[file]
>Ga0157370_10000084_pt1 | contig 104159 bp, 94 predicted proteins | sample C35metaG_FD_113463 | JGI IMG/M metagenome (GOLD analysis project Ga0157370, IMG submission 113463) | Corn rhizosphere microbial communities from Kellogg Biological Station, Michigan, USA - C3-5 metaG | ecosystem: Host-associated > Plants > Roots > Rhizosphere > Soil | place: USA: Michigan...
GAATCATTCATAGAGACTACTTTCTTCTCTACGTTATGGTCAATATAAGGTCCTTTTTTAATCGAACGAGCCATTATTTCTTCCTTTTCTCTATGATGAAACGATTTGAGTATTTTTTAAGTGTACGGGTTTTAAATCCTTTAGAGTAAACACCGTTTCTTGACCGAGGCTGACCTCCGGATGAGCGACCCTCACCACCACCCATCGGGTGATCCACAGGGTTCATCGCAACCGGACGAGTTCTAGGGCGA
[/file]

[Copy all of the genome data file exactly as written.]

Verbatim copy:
>Ga0157370_10000084_pt1 | contig 104159 bp, 94 predicted proteins | sample C35metaG_FD_113463 | JGI IMG/M metagenome (GOLD analysis project Ga0157370, IMG submission 113463) | Corn rhizosphere microbial communities from Kellogg Biological Station, Michigan, USA - C3-5 metaG | ecosystem: Host-associated > Plants > Roots > Rhizosphere > Soil | place: USA: Michigan...
GAATCATTCATAGAGACTACTTTCTTCTCTACGTTATGGTCAATATAAGGTCCTTTTTTAATCGAACGAGCCATTATTTCTTCCTTTTCTCTATGATGAAACGATTTGAGTATTTTTTAAGTGTACGGGTTTTAAATCCTTTAGAGTAAACACCGTTTCTTGACCGAGGCTGACCTCCGGATGAGCGACCCTCACCACCACCCATCGGGTGATCCACAGGGTTCATCGCAACCGGACGAGTTCTAGGGCGA